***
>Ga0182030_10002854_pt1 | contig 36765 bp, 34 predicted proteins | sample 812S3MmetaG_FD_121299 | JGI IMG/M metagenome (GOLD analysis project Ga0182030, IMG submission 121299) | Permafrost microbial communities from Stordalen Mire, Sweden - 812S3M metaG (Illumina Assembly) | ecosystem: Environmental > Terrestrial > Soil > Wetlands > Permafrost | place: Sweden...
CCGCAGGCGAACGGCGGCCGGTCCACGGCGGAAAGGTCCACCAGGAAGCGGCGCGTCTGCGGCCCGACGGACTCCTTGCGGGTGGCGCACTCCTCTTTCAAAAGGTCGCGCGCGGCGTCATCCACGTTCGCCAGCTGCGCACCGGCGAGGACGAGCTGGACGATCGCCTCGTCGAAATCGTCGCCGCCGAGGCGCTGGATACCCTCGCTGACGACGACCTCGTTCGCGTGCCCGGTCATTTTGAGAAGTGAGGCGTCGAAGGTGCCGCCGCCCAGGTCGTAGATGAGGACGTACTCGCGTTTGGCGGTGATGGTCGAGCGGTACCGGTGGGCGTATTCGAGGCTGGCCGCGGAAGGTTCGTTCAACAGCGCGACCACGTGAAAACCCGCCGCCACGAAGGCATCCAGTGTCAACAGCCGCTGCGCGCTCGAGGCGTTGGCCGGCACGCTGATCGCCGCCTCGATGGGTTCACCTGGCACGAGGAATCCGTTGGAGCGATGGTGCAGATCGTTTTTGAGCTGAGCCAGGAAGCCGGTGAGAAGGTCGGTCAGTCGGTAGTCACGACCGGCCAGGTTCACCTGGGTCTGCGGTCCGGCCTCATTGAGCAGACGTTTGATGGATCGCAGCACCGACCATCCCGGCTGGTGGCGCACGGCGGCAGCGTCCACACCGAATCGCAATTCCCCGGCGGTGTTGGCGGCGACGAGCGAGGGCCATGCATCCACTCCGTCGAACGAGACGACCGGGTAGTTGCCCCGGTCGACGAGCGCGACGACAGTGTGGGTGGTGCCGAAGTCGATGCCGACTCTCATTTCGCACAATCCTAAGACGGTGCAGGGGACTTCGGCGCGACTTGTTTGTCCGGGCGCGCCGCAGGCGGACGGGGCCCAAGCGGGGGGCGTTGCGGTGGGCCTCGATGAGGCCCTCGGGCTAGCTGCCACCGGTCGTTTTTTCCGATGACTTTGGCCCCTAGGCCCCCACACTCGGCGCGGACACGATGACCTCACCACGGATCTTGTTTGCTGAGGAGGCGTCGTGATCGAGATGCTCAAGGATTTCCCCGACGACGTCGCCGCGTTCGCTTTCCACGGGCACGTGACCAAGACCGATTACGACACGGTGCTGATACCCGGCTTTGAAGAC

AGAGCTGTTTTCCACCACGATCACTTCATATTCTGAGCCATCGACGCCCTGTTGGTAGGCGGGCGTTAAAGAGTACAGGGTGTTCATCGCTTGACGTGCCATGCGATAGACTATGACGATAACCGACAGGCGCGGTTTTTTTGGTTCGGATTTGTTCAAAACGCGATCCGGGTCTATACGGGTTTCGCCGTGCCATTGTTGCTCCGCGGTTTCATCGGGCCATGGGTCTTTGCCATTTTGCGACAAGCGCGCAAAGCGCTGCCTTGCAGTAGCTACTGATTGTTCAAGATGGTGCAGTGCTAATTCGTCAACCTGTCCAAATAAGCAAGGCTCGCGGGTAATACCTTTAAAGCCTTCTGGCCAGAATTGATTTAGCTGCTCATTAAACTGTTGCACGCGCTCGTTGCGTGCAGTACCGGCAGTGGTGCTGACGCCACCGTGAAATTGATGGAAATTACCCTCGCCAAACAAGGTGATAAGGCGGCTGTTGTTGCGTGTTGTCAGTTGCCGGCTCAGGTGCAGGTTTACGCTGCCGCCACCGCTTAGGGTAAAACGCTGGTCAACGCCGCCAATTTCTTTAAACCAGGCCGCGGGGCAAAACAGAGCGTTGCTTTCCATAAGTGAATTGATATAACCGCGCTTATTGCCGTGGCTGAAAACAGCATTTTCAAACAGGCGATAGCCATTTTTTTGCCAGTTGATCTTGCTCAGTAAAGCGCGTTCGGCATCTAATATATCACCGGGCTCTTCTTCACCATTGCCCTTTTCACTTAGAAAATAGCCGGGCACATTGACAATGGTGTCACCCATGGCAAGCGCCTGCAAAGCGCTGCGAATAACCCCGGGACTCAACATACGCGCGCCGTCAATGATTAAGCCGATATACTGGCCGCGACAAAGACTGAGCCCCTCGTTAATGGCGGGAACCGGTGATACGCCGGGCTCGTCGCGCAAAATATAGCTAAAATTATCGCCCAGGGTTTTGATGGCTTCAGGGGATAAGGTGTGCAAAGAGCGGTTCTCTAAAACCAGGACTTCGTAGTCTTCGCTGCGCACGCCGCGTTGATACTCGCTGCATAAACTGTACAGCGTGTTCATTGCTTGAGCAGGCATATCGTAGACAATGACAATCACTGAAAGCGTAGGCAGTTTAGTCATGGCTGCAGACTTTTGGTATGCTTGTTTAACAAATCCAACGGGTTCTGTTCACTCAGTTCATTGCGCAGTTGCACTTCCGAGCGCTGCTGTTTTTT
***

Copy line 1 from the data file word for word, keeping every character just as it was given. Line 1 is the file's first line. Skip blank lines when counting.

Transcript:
>Ga0182030_10002854_pt1 | contig 36765 bp, 34 predicted proteins | sample 812S3MmetaG_FD_121299 | JGI IMG/M metagenome (GOLD analysis project Ga0182030, IMG submission 121299) | Permafrost microbial communities from Stordalen Mire, Sweden - 812S3M metaG (Illumina Assembly) | ecosystem: Environmental > Terrestrial > Soil > Wetlands > Permafrost | place: Sweden...